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Type 2 Diabetes - Are You Trying To Stop Smoking

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									Type 2 Diabetes - Are You Trying To Stop Smoking?


Information from the American Heart Association shows over 440,000 people die each year from
smoking related diseases. And around 135,000 extra deaths are linked to the effects of cigarettes on the
cardiovascular system.

If you have Type 2 diabetes and kidney disease, smoking puts you on a faster track for complications
such as stroke and heart attack.

A few reasons to quit smoking include:

Smoking...

    raises your blood sugar.
    raises your blood pressure.
    cuts the amount of oxygen reaching your body tissues leading to heart attack, stroke, stillbirth, and
     other dangers.
    damages your blood vessels and can lead to blood vessel disease and foot infections.
    smokers are more likely to get nerve damage or kidney disease.
    makes limited joint mobility more likely.
    can cause cancers of the mouth, throat, lung, and cancer.

According to the American Diabetes Association report, Smoking and Diabetes, cigarette smoking
accounts for one out of every five deaths in the United States and is the most modifiable cause of
premature death.

However, smoking is a highly addictive behavior, so how do you stop? It all starts with asking the right
questions of yourself.

1. First of all, you need to think about why you smoke. Really ask yourself why you started smoking and
continued on doing so. Some people try smoking at a very young age but don't become addicted. Others
start smoking and can't seem to ever break the habit. Think about the times you smoke, how much of a
habit has it become? Do you automatically reach for a cigarette when you have a cup of coffee?

Nicotine is normally what the smoker seeks... it provokes the release of naturally occurring substances in
your brain, for example dopamine. Dopamine makes you feel good, and when you don't have a
cigarette, you feel miserable.

2. Another question to ask yourself is whether or not you are able to handle stress in another way.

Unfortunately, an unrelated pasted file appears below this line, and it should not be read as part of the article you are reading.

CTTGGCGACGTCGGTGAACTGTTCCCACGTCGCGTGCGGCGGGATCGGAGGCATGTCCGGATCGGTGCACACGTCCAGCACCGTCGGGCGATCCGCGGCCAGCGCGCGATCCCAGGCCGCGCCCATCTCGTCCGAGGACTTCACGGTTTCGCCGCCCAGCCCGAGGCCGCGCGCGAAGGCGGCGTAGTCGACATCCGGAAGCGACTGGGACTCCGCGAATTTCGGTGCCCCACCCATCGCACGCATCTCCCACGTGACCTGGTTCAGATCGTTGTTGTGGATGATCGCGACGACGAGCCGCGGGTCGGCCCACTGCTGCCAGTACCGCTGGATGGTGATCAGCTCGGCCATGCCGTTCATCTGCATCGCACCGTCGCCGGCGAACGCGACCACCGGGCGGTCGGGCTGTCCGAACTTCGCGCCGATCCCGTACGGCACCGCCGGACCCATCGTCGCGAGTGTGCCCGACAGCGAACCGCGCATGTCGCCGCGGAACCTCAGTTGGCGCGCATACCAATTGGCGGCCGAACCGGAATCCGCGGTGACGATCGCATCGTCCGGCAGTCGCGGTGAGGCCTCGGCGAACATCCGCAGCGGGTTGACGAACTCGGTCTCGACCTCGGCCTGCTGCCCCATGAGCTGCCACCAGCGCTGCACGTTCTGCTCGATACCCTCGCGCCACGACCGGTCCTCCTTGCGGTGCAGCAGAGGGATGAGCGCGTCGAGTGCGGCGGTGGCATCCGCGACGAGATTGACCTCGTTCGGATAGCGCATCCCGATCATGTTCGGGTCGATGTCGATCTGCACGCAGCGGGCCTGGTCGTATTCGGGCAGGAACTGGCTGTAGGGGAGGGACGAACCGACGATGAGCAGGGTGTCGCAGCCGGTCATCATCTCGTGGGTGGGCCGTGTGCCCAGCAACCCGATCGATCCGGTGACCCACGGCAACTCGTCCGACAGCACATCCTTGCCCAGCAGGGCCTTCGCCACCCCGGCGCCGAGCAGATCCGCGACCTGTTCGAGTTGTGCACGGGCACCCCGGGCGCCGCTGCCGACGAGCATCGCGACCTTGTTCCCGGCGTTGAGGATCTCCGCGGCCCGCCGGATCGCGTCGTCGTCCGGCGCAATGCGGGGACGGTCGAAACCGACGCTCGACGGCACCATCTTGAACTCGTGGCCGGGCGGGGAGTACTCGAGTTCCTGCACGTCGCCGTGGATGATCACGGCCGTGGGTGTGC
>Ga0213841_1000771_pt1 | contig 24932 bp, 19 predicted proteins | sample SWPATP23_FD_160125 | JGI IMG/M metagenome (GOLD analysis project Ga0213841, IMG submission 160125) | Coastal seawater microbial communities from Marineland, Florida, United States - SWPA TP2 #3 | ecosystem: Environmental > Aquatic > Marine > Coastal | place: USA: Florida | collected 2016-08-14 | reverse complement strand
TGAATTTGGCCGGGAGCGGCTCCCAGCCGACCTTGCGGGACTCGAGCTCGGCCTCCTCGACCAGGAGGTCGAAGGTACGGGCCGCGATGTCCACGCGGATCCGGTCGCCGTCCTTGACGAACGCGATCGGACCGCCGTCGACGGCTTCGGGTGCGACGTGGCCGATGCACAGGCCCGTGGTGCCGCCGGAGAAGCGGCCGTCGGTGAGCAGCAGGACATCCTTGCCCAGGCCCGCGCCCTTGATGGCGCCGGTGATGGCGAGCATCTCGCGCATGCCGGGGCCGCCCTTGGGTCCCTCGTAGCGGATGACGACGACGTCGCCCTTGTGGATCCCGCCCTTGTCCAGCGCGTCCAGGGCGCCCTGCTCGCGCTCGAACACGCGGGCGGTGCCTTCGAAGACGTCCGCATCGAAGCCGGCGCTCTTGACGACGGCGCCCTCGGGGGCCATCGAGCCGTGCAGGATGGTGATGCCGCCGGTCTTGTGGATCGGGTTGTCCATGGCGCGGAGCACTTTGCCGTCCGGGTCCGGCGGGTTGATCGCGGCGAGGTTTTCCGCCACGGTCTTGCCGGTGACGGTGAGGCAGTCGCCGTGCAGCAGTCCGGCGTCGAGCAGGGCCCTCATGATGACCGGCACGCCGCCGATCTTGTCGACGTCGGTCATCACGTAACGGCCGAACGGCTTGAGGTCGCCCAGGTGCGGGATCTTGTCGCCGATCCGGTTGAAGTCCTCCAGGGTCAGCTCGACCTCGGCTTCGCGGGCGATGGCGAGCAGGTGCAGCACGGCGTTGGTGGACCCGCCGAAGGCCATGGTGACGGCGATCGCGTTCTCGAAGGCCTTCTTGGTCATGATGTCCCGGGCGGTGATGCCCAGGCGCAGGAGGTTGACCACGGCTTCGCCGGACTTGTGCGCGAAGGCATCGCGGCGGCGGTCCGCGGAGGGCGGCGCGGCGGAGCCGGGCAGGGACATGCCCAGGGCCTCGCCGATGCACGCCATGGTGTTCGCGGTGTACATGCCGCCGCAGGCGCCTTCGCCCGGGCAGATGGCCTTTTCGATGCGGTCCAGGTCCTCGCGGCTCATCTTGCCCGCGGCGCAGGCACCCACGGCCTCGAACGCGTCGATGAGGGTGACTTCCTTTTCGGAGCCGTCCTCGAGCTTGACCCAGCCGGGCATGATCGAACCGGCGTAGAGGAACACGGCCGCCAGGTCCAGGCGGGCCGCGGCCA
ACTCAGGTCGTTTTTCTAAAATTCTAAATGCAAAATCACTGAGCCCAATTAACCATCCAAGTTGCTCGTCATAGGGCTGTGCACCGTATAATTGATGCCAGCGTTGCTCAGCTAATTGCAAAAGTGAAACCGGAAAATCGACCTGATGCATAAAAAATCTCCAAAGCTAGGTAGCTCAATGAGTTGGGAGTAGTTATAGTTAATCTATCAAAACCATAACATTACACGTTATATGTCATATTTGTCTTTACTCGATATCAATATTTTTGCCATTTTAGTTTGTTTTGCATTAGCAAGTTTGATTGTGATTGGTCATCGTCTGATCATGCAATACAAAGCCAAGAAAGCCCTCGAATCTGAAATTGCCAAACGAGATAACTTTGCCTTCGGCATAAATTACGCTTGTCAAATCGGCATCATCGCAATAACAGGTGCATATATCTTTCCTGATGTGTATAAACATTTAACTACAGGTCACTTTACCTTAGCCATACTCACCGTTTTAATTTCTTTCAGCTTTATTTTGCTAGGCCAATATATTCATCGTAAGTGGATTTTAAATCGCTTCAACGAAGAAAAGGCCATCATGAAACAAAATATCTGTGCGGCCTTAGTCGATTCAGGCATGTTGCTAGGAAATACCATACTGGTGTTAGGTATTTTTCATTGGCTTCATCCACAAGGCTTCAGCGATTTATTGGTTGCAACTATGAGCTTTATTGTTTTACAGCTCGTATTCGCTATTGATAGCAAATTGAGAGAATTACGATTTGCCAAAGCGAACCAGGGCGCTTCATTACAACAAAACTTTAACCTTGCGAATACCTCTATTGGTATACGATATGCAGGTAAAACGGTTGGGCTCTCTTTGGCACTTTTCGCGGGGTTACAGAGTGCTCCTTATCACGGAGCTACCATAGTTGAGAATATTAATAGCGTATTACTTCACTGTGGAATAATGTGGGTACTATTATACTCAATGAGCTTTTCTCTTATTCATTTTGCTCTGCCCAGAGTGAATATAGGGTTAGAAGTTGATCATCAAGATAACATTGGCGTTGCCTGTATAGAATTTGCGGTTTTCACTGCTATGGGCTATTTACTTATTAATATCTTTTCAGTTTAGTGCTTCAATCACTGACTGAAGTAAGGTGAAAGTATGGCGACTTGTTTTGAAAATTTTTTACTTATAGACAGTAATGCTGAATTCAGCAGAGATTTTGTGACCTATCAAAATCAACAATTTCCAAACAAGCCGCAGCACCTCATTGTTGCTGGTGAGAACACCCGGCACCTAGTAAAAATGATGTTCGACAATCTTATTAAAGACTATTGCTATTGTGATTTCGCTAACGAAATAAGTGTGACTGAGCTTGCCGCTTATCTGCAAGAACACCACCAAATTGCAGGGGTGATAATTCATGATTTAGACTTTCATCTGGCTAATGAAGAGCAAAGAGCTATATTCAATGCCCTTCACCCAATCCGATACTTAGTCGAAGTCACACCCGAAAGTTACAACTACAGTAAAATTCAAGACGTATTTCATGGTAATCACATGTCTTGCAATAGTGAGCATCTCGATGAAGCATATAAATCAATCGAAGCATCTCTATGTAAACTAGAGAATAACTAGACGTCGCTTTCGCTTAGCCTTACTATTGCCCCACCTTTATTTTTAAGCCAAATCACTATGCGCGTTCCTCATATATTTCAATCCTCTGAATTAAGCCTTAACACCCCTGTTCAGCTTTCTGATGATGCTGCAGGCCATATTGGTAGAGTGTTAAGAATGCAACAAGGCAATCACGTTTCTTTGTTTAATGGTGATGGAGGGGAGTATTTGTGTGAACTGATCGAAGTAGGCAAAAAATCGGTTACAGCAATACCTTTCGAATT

Often, people continue smoking because they are stressed out. It becomes their go-to avenue for
getting through stressful times. Are there other methods you can use to help get through stressful
times? Of course there are. You just have to figure out what you can replace this habit with.

3. Nicotine replacement therapy works best when used alongside of support. There are free Stop
Smoking services available in most countries; check on the internet for one in your area. It has been
found support together with nicotine replacement therapy raises your chances of giving up successfully
to between 15 and 35%.
4. Methods available from the pharmacy include:

      gum,
      patches,
      lozenges, and
      a nicotine inhaler.
Check with your doctor before starting on any of these products.

5. Also consider what methods you may have already tried in order to stop smoking. For instance, did
you try the nicotine patch? How did that work out? If it didn't work for you, why? By asking yourself this
type of question, you will be able to eliminate certain methods from your arsenal of tools to help you to
quit.

Have you discussed with your doctor your desire to quit smoking? Often, they know of resources you
are not familiar with. For that reason, it makes sense to have a chat with your doctor to see what they
recommend.

Most people who smoke really want to quit. However, they don't always know exactly where to start.
Once you ask yourself the above questions, you should have better direction on what steps to take to
help you quit.

Because of the way nicotine works in your brain, it's an almost perfect drug when it comes to keeping
people hooked. It is powerful and it's not unusual to find it takes more than one effort for most people
to stop smoking. Fortunately, the more you try to stop, the better the odds are you will eventually make
it.

								
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